WASHINGTON (Reuters) – U.S. producer prices fell in March, with the cost of goods dropping by the most since 2015, and further declines are likely as the novel coronavirus weighs on demand for energy products.
The Labor Department said on Thursday its producer price index for final demand slipped 0.2% last month after dropping 0.6% in February, which was the biggest decline since January 2015. In the 12 months through March, the PPI gained 0.7%.
That followed a 1.3% increase in February. Economists polled by Reuters had forecast the PPI decreasing 0.4% in March and gaining 0.5% on a year-on-year basis.
Excluding the volatile food, energy and trade services components, producer prices fell 0.2%, the largest decrease since October 2015, after dipping 0.1% in February. The so-called core PPI increased 1.0% in the 12 months through March after advancing 1.4% in February.
The coronavirus pandemic is suppressing demand for services like transportation, hotel accommodation, entertainment and recreation. At the same time, the specter of a deep global recession and an oil price war between Russia and Saudi Arabia have sent crude prices tumbling. This is expected to offset price increases caused by bottlenecks in the supply chain.
The Federal Reserve tracks the core personal consumption expenditures (PCE) price index for its 2% inflation target. The core PCE price index increased 1.8% on a year-on-year basis in February after rising 1.7% in January. It undershot its target in 2019. March data will be released at the end of the month.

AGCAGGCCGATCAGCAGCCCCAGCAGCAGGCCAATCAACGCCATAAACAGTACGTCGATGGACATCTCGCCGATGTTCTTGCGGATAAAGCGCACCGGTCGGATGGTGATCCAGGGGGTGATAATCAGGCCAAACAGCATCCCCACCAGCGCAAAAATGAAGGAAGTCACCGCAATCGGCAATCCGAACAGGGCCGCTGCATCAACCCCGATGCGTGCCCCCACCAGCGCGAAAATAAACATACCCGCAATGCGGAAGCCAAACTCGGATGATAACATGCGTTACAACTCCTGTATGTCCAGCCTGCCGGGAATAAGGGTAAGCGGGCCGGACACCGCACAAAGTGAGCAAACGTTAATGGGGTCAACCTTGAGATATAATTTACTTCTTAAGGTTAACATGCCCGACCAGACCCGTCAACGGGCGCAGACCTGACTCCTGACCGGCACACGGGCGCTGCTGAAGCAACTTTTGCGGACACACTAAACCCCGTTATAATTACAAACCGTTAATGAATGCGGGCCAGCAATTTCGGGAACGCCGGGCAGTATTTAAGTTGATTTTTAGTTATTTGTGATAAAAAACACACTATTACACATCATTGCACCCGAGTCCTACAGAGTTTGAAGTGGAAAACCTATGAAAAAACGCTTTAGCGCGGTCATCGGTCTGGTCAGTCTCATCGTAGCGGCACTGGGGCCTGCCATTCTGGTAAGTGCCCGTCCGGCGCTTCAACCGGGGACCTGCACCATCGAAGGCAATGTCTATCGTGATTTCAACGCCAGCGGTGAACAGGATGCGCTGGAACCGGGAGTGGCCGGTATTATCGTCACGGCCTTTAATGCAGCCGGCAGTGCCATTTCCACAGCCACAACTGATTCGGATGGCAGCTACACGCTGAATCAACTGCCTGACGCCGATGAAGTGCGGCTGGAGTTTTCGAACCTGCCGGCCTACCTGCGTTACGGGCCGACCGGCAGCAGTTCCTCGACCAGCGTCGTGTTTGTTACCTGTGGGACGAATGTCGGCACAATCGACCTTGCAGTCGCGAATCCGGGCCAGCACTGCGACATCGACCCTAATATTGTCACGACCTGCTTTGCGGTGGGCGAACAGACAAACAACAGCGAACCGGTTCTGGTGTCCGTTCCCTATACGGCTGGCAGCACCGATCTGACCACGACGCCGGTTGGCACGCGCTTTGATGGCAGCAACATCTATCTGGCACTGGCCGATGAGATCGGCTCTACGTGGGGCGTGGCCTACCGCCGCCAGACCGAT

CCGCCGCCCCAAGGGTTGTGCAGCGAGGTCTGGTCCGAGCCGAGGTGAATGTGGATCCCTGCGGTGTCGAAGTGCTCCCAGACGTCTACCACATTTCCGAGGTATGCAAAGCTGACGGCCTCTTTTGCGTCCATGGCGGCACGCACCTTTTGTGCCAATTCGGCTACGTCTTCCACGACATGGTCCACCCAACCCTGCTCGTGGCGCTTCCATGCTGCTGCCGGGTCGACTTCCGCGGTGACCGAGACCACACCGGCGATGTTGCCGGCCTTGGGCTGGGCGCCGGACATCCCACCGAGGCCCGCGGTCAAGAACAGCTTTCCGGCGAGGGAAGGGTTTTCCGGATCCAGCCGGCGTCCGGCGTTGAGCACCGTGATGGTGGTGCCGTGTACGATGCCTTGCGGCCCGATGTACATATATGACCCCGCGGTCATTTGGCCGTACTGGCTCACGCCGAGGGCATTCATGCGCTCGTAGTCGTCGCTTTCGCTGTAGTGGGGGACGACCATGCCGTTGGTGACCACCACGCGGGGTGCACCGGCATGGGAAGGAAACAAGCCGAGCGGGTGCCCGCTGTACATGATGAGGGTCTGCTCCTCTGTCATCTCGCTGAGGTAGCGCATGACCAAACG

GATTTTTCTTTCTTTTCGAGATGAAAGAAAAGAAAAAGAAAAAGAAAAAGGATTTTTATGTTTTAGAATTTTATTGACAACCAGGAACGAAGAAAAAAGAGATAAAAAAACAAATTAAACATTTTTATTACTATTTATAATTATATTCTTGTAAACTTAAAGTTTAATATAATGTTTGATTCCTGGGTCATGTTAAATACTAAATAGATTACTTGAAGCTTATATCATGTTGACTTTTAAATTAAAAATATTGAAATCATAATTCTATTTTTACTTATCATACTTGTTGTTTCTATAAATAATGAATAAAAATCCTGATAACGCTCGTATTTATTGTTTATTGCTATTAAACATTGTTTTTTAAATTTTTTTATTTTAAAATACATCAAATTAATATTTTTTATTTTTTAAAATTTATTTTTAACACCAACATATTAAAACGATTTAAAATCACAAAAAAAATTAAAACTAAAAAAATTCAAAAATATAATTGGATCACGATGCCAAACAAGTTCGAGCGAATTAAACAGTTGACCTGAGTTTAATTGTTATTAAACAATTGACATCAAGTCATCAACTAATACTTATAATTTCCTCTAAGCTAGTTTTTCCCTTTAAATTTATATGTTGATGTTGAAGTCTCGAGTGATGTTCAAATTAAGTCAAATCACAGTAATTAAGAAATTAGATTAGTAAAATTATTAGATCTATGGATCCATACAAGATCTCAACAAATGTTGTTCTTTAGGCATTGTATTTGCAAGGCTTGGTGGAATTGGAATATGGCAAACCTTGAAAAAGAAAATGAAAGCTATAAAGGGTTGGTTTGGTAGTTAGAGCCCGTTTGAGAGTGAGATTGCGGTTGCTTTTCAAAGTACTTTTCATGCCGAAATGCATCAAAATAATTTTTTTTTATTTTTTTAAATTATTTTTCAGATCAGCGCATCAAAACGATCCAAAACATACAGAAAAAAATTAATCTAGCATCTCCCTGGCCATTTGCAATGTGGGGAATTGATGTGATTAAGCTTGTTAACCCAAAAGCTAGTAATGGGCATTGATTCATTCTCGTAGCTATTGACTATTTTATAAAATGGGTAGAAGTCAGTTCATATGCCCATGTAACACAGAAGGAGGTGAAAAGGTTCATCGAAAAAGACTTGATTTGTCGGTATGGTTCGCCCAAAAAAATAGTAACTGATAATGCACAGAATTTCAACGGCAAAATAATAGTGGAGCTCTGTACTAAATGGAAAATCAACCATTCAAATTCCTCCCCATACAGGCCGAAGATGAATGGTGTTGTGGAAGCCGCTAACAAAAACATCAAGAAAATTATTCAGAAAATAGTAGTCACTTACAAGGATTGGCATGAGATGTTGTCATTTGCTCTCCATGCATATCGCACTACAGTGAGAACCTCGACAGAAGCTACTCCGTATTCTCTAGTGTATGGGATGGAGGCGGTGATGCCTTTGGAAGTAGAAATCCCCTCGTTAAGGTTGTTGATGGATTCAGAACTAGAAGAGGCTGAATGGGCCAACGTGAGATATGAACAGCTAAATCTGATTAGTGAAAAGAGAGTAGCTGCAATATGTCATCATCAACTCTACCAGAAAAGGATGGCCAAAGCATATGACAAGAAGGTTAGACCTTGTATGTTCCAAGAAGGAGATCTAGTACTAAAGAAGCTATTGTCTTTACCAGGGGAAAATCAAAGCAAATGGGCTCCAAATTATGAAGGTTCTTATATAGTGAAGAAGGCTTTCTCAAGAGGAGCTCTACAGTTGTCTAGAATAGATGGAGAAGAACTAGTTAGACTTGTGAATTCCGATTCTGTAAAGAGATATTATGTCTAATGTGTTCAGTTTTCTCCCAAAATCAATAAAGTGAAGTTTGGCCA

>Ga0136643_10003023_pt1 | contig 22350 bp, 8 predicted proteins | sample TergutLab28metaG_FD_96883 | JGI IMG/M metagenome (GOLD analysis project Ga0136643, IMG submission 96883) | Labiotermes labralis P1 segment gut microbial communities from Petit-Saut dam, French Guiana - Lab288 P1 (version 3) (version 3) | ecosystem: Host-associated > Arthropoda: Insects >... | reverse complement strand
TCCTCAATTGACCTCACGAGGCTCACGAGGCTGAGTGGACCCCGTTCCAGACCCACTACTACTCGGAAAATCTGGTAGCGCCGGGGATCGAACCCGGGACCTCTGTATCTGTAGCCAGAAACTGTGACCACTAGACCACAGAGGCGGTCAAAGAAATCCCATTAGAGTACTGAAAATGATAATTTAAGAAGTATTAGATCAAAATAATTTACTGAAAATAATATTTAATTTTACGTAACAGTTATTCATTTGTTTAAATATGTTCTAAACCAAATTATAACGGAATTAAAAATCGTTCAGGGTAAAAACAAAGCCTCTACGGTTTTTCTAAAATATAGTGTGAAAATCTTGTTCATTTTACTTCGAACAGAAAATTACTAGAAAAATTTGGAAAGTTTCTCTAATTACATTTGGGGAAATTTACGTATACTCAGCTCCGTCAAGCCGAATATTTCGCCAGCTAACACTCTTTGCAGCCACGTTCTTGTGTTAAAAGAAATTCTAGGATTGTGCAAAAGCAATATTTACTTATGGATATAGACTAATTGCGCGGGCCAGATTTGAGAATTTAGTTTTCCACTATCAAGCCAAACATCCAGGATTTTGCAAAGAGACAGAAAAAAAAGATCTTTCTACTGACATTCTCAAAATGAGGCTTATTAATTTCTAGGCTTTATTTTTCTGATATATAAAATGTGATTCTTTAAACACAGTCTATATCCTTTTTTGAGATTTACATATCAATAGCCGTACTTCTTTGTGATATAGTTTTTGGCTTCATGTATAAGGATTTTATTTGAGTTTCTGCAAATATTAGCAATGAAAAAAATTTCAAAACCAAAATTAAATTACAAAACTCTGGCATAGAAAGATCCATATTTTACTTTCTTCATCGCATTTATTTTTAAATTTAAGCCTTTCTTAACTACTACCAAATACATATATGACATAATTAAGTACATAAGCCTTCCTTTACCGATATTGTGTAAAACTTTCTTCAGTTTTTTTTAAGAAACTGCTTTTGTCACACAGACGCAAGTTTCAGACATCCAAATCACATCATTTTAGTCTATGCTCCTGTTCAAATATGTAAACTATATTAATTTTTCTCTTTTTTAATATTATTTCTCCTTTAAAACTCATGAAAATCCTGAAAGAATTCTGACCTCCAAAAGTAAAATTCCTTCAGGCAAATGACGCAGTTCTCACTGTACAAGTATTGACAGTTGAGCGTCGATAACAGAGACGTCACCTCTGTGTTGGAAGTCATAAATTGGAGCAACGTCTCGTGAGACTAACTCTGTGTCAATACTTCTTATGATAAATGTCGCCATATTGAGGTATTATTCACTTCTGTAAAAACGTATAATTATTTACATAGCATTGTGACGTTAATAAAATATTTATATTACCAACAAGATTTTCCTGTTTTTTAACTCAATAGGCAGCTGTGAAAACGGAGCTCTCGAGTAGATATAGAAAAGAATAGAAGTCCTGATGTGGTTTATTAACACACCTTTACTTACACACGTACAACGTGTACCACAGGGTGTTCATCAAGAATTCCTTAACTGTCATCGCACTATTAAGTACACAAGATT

In March, wholesale energy prices tumbled 6.7% after dropping 3.6% in February. They were weighed down by a 16.8% plunge in gasoline prices. That followed a 6.5% decline in February. Gasoline accounted for 80% of the drop in the cost of goods last month.
Goods prices dropped 1.0%, the largest decrease since September 2015, after tumbling 0.9% in the prior month. Wholesale food prices were unchanged last month after falling 1.6% in February. Core goods prices rose 0.2% in March. They edged down 0.1% in February.
The cost of services increased 0.2% in March, after dropping 0.3% in February. Services were lifted by a 1.4% jump in margins for final demand trade services, which measure changes in margins received by wholesalers and retailers.
The cost of healthcare services was unchanged after gaining 0.2% in February. Portfolio management fees dropped 0.8% last month after February’s 0.3% increase. They likely took a hit from a sharp sell-off in the stock market. Those healthcare and portfolio management costs feed into the core PCE price index.
(Reporting By Lucia Mutikani; Editing by Andrea Ricci)